Trump- Huntsman Feud Heats Up

4: 15 p.m. ET UPDATE: Mitt Romney tells Fox News he informed Donald Trump he won't participate in Dec. 27 debate.

Looks like the Donald Trump-Jon Huntsman feud won't be over anytime soon -- especially on the question of whether the Republican presidential candidate tried to meet with the real estate mogul to seek his endorsement.

"I called his office one time," Huntsman told NBC on Tuesday, "when he got out of the race -- as I did Tim Pawlenty -- just as a gesture of kindness."

But Trump says Huntsman was looking for more.

"Every candidate, virtually, has come up to my office, and they don't want my money -- they want my endorsement," Trump said on Fox and Friends Tuesday.  "He asked to come and see me. And I said, you know -- really, I just sort of turned him down in a very nice way, and now, all of a sudden, look what happens."

Huntsman also made his feelings clear on the upcoming Trump-moderated presidential debate, calling the idea "a joke."

"The presidency of the United States of America is beyond reality shows," he told NBC.  "So, you'll have two or three people go on, and then Mr. Trump will weigh in after in terms of who he thinks he'll want to support? This is about politics as show business."

Click here to see Huntsman on Monday's America's Newsroom.

"He's not in the debate because his ratings are so low," Trump fired back, referring to a candidate forum on Fox News' "Huckabee" over the weekend, in which Huntsman did not participate. "I mean, he has just such low polling numbers that he was canceled out of Saturday night's debate."

Trump, who's hosting the debate on Dec. 27 with Newsmax and ION Television -- just one week before the Jan. 3 Iowa caucuses, has received a "yes" to attend from candidates Newt Gingrich and Rick Santorum. Huntsman and Ron Paul have said they will not attend while others are still mulling a decision.

Trump claims his debate will be a ratings bonanza, and consequently, a valuable vehicle for the candidates.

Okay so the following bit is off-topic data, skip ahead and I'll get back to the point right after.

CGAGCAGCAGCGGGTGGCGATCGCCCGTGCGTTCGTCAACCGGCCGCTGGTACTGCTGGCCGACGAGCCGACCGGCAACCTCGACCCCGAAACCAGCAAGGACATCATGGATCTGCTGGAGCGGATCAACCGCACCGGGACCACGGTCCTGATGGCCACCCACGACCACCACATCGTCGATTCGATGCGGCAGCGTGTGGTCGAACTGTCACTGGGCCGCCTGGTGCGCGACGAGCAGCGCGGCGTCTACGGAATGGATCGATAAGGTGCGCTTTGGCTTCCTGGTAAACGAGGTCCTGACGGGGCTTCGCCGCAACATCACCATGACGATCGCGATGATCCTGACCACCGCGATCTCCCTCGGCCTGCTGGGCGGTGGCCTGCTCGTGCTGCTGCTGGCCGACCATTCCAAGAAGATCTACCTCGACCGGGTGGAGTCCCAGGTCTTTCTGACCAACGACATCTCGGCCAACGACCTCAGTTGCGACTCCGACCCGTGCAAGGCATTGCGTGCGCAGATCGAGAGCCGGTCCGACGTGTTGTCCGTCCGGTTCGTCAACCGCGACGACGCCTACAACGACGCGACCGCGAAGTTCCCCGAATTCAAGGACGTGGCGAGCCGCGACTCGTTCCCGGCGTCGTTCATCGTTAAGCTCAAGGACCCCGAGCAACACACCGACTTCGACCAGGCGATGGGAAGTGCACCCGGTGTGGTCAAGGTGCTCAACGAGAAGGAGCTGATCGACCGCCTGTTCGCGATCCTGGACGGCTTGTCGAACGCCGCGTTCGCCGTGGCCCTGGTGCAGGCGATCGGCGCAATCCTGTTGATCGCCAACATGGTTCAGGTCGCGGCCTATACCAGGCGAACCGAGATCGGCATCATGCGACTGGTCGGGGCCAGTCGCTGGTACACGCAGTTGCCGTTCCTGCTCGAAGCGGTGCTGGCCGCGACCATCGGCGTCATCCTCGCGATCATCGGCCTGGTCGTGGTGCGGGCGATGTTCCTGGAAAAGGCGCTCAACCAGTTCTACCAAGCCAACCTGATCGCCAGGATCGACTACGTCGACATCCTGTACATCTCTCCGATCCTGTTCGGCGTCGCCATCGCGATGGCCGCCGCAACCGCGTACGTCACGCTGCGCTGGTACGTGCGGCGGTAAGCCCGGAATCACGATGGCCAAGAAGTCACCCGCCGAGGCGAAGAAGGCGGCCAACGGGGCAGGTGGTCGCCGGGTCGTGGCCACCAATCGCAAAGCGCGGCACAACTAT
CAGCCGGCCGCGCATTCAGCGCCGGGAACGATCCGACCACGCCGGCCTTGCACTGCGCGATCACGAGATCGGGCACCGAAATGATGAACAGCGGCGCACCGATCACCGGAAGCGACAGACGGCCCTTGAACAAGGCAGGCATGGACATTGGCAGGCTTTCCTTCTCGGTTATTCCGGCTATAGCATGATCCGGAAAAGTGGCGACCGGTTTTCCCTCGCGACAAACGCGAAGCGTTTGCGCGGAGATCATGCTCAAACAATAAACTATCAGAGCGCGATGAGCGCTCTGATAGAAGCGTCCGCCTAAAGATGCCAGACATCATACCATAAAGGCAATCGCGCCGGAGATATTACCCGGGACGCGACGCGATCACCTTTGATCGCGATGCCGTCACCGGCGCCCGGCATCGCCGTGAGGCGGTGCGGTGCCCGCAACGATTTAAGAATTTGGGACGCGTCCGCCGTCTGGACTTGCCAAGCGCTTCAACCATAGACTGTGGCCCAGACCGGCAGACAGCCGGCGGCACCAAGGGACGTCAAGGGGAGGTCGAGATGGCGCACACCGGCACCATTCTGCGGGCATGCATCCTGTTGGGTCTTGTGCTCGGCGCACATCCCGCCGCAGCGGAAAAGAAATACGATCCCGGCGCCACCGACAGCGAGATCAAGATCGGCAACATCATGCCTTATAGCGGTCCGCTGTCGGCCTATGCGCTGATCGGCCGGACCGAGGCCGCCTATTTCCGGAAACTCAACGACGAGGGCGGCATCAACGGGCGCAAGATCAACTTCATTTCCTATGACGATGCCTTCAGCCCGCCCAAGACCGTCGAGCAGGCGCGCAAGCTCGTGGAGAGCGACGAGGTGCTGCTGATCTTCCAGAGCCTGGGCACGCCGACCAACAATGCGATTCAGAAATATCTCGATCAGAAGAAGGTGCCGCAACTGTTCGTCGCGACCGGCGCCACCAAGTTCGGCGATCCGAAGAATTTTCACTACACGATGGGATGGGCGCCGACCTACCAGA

"We're going to have a real debate," he said. "It'll be some good entertainment, which I don't want to say, but you still need it. But more importantly, we're going to get some of the issues out that are important."

But not everyone is swayed by Trump's would-be kingmaking prowess. Arizona Sen. John McCain, the 2008 Republican presidential nominee, said he thought the candidates are so preoccupied with attending debates they are losing focus on their races. He said the Trump debate won't add to the objective of getting nominated.

"It's their decision, but I do think that on Dec. 27, on an obscure network, I wonder if that is the best use of the candidates’ time. I think they should be resting up over Christmas and the next few days and be ready to go right after the first of January,” McCain told Fox News.

And while pundits like Fox News contributor Karl Rove have criticized the debate, Trump said Tuesday the controversy is only helping his cause.

"All these guys are just making the debate hotter," Trump said. "We will get, probably, the highest ratings of any debate they've had because of all this controversy. It's a good thing. It's not a bad thing."

Trump has reveled in the controversy surrounding his role in the presidential nonimating process, further fueled by his suggesting that he could enter, (or re-enter) the race if he's dissatisfied with the field.

But voters will have to wait at least until after the Dec. 27 debate for Trump to make up his mind.

"After the debate, I'm going to endorse somebody," Trump told Fox News' Sean Hannity on Monday, adding that he hasn't completely ruled out his own third-party run.

"I think there's a big force of people out there that are tired of Republicans and Democrats," he said.

But Trump did say he was taken with several candidates, and impressed Gingrich's rise in the polls.

"He's like a rocket ship," Trump said. "I've never seen anything like it."